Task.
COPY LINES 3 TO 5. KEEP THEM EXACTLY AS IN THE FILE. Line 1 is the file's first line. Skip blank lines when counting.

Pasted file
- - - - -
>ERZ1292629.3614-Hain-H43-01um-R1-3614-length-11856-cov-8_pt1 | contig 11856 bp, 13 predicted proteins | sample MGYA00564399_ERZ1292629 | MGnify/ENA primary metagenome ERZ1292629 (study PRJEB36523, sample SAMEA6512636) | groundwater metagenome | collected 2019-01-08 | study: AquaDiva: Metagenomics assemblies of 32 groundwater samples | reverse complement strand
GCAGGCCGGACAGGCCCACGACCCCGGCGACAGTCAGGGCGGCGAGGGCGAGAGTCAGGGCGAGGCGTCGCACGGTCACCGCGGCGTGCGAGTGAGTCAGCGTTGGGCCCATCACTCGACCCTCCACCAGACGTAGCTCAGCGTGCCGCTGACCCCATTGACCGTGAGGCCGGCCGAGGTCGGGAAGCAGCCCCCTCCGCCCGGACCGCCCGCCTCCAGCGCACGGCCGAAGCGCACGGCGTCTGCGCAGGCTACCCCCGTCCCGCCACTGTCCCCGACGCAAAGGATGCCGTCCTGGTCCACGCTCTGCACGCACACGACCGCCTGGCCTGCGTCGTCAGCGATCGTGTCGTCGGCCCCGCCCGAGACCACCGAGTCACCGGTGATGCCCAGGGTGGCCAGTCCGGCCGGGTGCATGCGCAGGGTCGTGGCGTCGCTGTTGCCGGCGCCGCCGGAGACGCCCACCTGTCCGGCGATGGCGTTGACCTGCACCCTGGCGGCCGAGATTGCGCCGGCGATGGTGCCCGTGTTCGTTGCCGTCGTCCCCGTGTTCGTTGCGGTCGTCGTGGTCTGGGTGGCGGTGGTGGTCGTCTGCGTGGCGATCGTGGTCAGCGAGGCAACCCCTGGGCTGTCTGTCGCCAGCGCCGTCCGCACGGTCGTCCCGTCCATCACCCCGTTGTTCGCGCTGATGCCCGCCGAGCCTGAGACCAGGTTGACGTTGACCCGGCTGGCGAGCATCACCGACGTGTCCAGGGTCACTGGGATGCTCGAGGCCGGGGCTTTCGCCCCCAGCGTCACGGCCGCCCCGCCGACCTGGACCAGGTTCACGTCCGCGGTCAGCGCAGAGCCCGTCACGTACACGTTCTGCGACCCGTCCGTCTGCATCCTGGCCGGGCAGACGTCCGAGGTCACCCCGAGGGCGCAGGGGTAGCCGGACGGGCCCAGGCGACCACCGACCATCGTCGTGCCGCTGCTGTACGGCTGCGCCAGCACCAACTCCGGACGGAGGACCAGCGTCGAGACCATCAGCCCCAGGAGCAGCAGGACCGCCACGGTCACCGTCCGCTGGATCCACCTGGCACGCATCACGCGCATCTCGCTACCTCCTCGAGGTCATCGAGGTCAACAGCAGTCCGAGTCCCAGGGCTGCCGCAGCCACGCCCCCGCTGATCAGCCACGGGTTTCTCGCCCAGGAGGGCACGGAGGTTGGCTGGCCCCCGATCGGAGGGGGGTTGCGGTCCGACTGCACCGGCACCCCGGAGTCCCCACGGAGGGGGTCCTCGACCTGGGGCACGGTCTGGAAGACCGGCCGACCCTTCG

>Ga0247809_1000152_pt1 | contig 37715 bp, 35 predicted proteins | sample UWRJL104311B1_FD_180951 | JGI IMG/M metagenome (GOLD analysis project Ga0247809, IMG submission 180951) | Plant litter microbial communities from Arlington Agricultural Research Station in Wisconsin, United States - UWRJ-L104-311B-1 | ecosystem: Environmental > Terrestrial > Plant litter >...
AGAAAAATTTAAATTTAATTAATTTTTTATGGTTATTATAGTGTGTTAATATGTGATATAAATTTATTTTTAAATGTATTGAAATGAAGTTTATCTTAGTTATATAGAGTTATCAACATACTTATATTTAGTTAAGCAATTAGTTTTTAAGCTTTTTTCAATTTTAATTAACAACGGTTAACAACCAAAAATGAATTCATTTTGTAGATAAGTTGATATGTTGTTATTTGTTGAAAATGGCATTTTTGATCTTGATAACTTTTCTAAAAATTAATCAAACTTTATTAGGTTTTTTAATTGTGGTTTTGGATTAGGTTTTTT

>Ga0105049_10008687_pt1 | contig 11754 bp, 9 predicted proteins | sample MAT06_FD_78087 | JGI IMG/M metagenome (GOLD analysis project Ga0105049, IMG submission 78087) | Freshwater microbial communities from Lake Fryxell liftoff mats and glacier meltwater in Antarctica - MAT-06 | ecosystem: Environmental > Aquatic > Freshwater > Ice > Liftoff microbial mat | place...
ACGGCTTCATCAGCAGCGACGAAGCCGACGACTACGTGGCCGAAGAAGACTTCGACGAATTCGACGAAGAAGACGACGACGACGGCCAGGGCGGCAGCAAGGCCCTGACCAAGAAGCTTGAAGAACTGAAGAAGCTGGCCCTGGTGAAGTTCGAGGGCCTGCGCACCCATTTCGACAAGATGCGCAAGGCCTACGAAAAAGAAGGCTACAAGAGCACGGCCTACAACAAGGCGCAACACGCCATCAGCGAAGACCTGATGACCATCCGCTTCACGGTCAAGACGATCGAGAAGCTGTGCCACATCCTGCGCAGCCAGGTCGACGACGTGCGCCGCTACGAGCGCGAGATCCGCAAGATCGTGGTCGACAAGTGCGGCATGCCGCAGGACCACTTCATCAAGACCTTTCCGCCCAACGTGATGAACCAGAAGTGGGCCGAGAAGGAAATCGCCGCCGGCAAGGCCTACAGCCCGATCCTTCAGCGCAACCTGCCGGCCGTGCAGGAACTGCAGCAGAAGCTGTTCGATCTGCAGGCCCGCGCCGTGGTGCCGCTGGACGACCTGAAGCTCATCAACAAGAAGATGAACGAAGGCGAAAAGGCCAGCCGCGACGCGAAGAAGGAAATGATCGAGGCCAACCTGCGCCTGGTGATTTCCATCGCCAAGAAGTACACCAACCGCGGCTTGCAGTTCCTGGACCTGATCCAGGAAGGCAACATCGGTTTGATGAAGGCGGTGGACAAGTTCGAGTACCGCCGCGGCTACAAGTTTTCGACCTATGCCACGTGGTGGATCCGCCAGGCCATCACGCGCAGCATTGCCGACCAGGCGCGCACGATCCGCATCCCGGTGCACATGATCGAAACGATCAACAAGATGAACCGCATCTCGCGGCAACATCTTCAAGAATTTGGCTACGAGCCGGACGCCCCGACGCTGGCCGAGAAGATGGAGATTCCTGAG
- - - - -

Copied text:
>Ga0247809_1000152_pt1 | contig 37715 bp, 35 predicted proteins | sample UWRJL104311B1_FD_180951 | JGI IMG/M metagenome (GOLD analysis project Ga0247809, IMG submission 180951) | Plant litter microbial communities from Arlington Agricultural Research Station in Wisconsin, United States - UWRJ-L104-311B-1 | ecosystem: Environmental > Terrestrial > Plant litter >...
AGAAAAATTTAAATTTAATTAATTTTTTATGGTTATTATAGTGTGTTAATATGTGATATAAATTTATTTTTAAATGTATTGAAATGAAGTTTATCTTAGTTATATAGAGTTATCAACATACTTATATTTAGTTAAGCAATTAGTTTTTAAGCTTTTTTCAATTTTAATTAACAACGGTTAACAACCAAAAATGAATTCATTTTGTAGATAAGTTGATATGTTGTTATTTGTTGAAAATGGCATTTTTGATCTTGATAACTTTTCTAAAAATTAATCAAACTTTATTAGGTTTTTTAATTGTGGTTTTGGATTAGGTTTTTT

>Ga0105049_10008687_pt1 | contig 11754 bp, 9 predicted proteins | sample MAT06_FD_78087 | JGI IMG/M metagenome (GOLD analysis project Ga0105049, IMG submission 78087) | Freshwater microbial communities from Lake Fryxell liftoff mats and glacier meltwater in Antarctica - MAT-06 | ecosystem: Environmental > Aquatic > Freshwater > Ice > Liftoff microbial mat | place...